(First in a series)
A complex, man-made creation such as an automobile, with thousands upon thousands of moving, interconnected parts, will inevitably encounter breakdowns one way or another. Philippine lawmakers now want to make sure that when these breakdowns do happen, there would be a legal perspective to protect both consumers and manufacturers.
House Bill 4841, titled “An Act Strengthening Consumer Protection in the Purchase of Brand New Motor Vehicles”—or the Lemon Law of 2011—would give buyers of brand new cars the right to demand a replacement “with a similar or comparable motor vehicle” if the first vehicle is discovered to have a factory defect. The buyer may also opt to return a defective vehicle and get a refund of its purchase price and collateral charges such as the vehicle registration fee.
Like the citrus fruit named after it, the nitty-gritties of the proposed HB are already getting mixed reviews.
Leslie Sy, auto enthusiast and Kotse.com writer who is knowledgeable on the Lemon Laws of other countries, said that the local version should have made it simpler to get consumer protection.
“Unfortunately, as it stands, it is more in favor for the car companies, or for people with money who can spend on lawyers to sort out the mess for them. No working-class person in their right mind would find it worth their time to do the process themselves, and this bill is supposed to be meant to protect them,” Sy shared with Inquirer Motoring.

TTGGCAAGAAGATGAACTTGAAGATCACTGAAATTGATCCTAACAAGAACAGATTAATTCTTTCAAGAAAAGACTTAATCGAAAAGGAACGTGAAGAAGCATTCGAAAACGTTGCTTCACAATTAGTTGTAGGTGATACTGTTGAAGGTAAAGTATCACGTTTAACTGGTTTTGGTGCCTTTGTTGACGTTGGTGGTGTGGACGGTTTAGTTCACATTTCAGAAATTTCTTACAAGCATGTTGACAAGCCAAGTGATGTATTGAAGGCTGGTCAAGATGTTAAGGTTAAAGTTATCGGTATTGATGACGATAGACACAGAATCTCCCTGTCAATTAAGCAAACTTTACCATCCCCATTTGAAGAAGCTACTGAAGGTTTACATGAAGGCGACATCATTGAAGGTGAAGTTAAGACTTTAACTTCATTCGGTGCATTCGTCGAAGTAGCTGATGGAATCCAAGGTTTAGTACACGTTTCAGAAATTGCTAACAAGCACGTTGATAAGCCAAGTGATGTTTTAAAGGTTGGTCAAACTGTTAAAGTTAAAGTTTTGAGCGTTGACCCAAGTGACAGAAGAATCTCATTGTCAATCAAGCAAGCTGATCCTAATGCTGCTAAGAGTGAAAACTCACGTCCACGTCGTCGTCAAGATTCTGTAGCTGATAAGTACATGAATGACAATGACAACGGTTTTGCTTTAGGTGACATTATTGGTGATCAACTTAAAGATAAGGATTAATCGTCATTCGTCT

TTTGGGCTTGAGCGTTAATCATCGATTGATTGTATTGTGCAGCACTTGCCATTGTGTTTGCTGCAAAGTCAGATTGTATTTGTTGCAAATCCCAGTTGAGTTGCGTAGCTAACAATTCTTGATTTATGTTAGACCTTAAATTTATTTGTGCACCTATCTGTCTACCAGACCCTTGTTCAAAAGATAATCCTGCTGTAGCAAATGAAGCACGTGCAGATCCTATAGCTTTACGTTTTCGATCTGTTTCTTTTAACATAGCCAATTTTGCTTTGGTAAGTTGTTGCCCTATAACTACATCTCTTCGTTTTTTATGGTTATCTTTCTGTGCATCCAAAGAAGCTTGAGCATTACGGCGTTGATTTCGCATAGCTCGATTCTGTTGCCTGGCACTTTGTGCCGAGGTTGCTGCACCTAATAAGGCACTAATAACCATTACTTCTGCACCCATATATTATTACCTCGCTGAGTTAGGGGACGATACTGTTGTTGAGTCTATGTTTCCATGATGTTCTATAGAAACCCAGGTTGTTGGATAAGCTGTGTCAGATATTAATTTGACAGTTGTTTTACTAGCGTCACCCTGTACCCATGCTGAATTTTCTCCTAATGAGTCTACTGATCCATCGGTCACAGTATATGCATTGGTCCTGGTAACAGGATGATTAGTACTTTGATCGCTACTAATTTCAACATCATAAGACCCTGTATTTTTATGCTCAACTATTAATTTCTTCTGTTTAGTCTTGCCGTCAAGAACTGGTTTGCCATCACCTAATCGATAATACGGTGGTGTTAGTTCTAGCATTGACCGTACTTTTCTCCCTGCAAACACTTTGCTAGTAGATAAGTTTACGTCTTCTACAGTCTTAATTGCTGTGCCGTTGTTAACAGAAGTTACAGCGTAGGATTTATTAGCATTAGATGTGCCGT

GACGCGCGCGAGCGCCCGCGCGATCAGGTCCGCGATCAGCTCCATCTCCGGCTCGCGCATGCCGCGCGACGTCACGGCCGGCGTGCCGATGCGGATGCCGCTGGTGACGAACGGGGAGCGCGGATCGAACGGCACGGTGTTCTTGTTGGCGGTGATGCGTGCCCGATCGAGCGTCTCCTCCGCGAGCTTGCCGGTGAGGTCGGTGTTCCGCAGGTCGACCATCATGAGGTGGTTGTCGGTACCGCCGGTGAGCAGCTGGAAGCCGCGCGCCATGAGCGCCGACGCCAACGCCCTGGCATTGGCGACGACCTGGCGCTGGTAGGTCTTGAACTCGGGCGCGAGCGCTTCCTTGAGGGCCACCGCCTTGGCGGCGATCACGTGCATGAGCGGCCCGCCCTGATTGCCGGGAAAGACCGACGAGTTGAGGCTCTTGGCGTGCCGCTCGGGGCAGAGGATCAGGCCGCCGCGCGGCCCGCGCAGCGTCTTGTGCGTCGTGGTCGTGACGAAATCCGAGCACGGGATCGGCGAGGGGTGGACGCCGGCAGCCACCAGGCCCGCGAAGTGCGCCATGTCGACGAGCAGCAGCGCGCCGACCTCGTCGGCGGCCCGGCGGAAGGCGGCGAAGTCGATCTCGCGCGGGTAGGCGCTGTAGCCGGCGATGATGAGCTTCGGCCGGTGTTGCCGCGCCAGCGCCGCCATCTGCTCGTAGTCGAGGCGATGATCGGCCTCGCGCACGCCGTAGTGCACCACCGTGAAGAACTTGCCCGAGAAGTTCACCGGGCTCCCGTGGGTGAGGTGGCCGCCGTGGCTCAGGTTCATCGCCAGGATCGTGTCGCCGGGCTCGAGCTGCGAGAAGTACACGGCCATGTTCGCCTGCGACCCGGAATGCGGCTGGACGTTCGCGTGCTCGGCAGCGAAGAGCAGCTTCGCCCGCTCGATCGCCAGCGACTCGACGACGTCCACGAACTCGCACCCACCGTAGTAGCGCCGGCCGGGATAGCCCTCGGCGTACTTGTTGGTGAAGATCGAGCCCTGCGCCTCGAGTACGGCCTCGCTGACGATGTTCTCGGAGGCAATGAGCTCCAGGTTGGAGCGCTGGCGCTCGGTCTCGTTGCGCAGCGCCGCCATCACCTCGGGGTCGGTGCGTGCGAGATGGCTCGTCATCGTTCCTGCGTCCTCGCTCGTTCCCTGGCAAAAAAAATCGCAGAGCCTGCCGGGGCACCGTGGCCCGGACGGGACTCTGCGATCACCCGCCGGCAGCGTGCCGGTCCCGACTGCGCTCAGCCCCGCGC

He lamented that “the law is incomplete because the DTI guidelines are not yet written.”
Sy stressed that the Lemon Law has been written in a way to make it seem that the DTI would be acting as a mediator between the car company and car owner, thus turning the process into a slow and tedious affair.
“Anyone who has dealt with the DTI will know that that department is understaffed. Would this law also give the DTI the extra budget to handle the extra work? It doesn’t say so anywhere in the Lemon Law bill,” Sy quipped.
Sy sees another loose end in the bill: “The given protection of only 12 months is inadequate, given how some problems may occur later. I personally feel the length of protection should be longer, maybe equal to the car’s factory warranty (which may be two or more years). Why so long? Given a car something so heavily taxed by the government, it would just be ‘fair’ to compensate the common man with some extra consumer protection for the second most expensive thing one would be buying, after the real estate property.”
On the plus side, he said that the Lemon Law is better than nothing, providing the car owner some degree of compensation during the time the vehicle is in the shop, which is a service car or taxi allowances, but lamented that the “implementation of such is vague because of the lack of detail, something in which usually ends up working in favor of the car company.”